An employer’s recent application to dismiss a complaint at the BC Human Rights Tribunal—which the tribunal rejected—reminds us of the importance of training and policies to arm employees with the tools to respond appropriately to incidents of workplace sexual harassment.

In this case, the complainant employee worked at EVL Nursery Ltd. where she prepared orders of shrubs and grasses for shipping. She alleged that the truck driver from one of the company’s clients made several inappropriate and unwelcome comments to her. On one occasion, he offered her a massage while she was helping him load plants into his truck. She declined the massage and immediately reported the incident to her supervisor, who said that it was “too bad that it happened” but took no further action.

Later on, the same driver made another sexual remark to the employee after a sprinkler went off and splashed her while she was loading plants into his truck. She told a different supervisor about this incident and said that she was uncomfortable continuing to assist the driver. This supervisor expressed regret that the remark was made and promised to talk to the driver the next time he was on site. This did not happen because the driver never returned.

The company did not have a harassment policy in place. What’s more, it had not trained its employees on how to report a complaint or handle a complaint once reported. The complainant employee felt unsupported by her employer and feared seeing the driver again. She developed debilitating health issues as a result of living with the uncertainty.

In denying the employer’s application to dismiss the complaint, the adjudicator stated,

“Where a failure to address a complaint of discriminatory harassment results from an employer’s lack of process and policy, this could constitute a breach of an employer’s responsibilities under the Code. I am troubled that [the employer] appears to be advancing an argument that it can . . . ignore its responsibility to take required steps necessary to provide a harassment-free workplace and then purport to avoid any liability associated with the resulting confusion that arises.” [paras. 34-35]

None of the employees involved in this situation knew how to handle the report of sexual harassment, which the adjudicator suggested amounted to a failure on the company’s part. The two supervisors with whom Ms. Beharrell spoke did not escalate her concerns to a manager, nor did they speak to the truck driver (or his manager) about his behaviour. No investigation was done. The adjudicator stated that “an employer’s failure to provide a reasonable and appropriate response to its employee’s report of sexual harassment in the workplace is an adverse impact related to the protected ground of sex and, if proved, could violate s. 13 of the Code.” In other words, if an employer receives a complaint of sexual harassment by one of its employees, and it does not respond appropriately, the employer could also face a complaint that it discriminated against that employee on the basis of sex.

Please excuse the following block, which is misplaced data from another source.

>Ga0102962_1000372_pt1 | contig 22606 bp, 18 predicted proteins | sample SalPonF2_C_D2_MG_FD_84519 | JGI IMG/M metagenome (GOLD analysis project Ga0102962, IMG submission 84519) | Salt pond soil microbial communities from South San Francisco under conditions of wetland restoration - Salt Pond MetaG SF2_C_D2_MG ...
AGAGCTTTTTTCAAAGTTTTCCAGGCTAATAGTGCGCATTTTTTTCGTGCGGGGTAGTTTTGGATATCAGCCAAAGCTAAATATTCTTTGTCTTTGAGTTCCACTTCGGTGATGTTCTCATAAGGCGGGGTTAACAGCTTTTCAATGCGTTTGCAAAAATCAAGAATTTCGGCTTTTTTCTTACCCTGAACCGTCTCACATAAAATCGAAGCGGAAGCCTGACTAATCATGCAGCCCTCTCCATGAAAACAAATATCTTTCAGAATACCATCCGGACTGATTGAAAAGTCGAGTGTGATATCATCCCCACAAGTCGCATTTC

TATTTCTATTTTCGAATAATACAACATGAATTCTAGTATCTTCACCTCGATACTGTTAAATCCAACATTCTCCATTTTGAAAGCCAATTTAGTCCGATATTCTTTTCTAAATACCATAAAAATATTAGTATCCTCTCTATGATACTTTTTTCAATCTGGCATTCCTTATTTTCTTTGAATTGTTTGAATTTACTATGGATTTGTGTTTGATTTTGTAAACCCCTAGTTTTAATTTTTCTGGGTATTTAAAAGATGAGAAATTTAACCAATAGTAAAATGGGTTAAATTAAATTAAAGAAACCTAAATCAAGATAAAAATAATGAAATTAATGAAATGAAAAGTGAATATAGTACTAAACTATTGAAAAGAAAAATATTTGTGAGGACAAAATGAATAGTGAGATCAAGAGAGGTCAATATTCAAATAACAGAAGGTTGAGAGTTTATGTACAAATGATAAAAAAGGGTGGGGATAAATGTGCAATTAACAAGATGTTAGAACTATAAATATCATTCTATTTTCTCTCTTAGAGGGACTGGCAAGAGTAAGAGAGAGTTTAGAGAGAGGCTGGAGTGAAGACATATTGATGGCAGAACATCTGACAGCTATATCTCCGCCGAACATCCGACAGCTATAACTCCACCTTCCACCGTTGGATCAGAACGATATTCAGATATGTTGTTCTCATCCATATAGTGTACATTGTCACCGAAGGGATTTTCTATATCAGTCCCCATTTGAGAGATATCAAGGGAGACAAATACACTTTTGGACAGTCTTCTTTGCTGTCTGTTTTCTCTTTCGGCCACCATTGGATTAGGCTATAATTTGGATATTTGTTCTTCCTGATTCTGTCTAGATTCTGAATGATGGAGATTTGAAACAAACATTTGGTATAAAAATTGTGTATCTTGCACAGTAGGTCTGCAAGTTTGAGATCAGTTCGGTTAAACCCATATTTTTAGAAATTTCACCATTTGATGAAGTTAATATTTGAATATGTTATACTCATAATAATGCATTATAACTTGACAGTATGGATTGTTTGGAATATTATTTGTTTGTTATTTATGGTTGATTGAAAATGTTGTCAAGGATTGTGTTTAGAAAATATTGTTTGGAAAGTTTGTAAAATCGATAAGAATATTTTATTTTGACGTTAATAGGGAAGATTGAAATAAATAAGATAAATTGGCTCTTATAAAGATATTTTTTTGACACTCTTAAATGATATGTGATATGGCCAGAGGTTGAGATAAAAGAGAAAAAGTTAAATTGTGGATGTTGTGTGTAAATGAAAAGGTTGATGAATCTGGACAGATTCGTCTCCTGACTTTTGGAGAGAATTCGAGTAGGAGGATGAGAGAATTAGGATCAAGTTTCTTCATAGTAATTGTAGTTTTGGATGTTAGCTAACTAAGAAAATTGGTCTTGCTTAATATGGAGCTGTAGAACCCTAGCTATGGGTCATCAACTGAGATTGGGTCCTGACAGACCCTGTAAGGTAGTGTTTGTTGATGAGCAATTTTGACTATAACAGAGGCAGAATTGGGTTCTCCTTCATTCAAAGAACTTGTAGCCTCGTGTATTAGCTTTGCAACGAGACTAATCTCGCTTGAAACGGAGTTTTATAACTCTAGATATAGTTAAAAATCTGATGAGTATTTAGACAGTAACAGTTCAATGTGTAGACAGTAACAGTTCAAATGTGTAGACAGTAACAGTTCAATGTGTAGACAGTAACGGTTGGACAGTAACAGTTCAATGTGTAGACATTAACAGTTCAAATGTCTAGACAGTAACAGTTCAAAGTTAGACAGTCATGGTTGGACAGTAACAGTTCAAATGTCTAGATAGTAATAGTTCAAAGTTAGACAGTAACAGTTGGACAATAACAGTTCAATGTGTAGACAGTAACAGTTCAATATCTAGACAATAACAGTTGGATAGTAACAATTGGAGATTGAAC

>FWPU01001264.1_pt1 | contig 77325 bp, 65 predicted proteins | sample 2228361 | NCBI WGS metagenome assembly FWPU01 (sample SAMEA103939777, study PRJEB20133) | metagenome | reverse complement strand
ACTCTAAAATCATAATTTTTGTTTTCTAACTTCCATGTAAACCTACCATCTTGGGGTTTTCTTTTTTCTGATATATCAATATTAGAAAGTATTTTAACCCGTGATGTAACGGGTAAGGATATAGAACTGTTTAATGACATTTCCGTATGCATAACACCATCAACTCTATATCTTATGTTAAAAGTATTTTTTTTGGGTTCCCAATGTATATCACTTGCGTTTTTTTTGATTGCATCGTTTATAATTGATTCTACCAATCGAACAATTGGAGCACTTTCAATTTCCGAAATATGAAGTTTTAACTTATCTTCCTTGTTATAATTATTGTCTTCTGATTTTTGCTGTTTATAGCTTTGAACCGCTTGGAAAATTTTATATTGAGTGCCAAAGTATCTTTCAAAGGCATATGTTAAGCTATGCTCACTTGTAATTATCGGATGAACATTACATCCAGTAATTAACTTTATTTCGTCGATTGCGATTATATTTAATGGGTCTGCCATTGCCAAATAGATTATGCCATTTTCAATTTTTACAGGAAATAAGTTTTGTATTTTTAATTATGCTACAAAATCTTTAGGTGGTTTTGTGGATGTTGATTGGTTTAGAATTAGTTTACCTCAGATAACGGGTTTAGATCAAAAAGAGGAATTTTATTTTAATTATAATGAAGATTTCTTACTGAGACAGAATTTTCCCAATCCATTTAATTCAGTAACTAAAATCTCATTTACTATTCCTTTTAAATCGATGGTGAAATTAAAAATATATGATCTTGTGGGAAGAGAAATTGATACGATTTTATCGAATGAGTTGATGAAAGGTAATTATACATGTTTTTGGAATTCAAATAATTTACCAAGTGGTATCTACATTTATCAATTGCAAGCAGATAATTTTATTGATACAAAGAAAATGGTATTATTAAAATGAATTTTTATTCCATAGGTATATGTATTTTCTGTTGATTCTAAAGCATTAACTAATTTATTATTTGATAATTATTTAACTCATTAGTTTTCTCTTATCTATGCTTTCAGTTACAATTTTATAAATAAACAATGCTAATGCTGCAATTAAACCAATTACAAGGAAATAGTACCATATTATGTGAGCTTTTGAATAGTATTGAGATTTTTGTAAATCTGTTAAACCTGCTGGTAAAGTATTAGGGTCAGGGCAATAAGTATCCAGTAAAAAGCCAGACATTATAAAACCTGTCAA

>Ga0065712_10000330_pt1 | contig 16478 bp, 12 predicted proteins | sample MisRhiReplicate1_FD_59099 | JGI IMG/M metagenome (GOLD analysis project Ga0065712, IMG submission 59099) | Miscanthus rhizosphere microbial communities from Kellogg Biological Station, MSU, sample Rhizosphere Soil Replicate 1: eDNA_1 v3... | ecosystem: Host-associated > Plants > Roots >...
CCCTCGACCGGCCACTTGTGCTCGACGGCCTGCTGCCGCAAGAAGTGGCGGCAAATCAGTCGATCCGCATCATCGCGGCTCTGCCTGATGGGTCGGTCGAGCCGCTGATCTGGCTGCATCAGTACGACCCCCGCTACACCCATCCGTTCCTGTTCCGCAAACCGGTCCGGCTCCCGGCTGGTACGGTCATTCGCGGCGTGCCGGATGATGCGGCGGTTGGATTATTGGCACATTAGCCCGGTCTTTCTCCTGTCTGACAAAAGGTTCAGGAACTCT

The two supervisors told Ms. Beharrell that they regretted that the comments were made to her, but did little else. Apart from offering empathy, how else might the company have handled this situation?

The adjudicator reaffirmed the three criteria from the 2005 Laskowska case that help to assess whether an employer’s response to complaints is reasonable. Every employer ought to keep these considerations front of mind:

1. Awareness of issues of discrimination/harassment, policy, complaint mechanism and training

Employees who understand what behaviours are considered to be harassment and discrimination are less likely to engage in those behaviours at work, and are more likely to call out that behaviour when it occurs. For this reason, employers are advised (and legally required) to have up-to-date anti-harassment and discrimination policies in place. These policies should include a straightforward procedure on what to do to make a complaint. To ensure employees understand the policy and procedure, employers should also train their employees on how to spot harassment or discrimination in the workplace, and how to intervene in those situations as a bystander.

2. Post-complaint: seriousness, promptness, taking care of its employees, investigation and action

An employer must take seriously any complaint or information about concerning conduct that is brought to its attention. Acting on the information would ordinarily involve conducting an investigation that is appropriate in the circumstances, and this is legally required in some jurisdictions. In any event, the employer must act promptly and sensitively in response to the complaint.

3. Resolution of the complaint (including providing the complainant with a healthy work environment) and communication

At the end of the investigation, the employer must provide a reasonable resolution to the parties in the circumstances. This would include communicating the findings of the investigation to the parties, and providing the complainant with a safe and harassment/discrimination-free return to work.

Time and again, well-meaning yet unprepared employers run into trouble after allegations of sexual harassment are brought forward. In this climate of #MeToo, which has seen employees vocalize current and historical complaints of sexual harassment, employers must empower their employees with adequate policies, training, and follow-through after these concerns are brought to their attention. Halfhearted measures, no matter how sincere, just don’t cut it.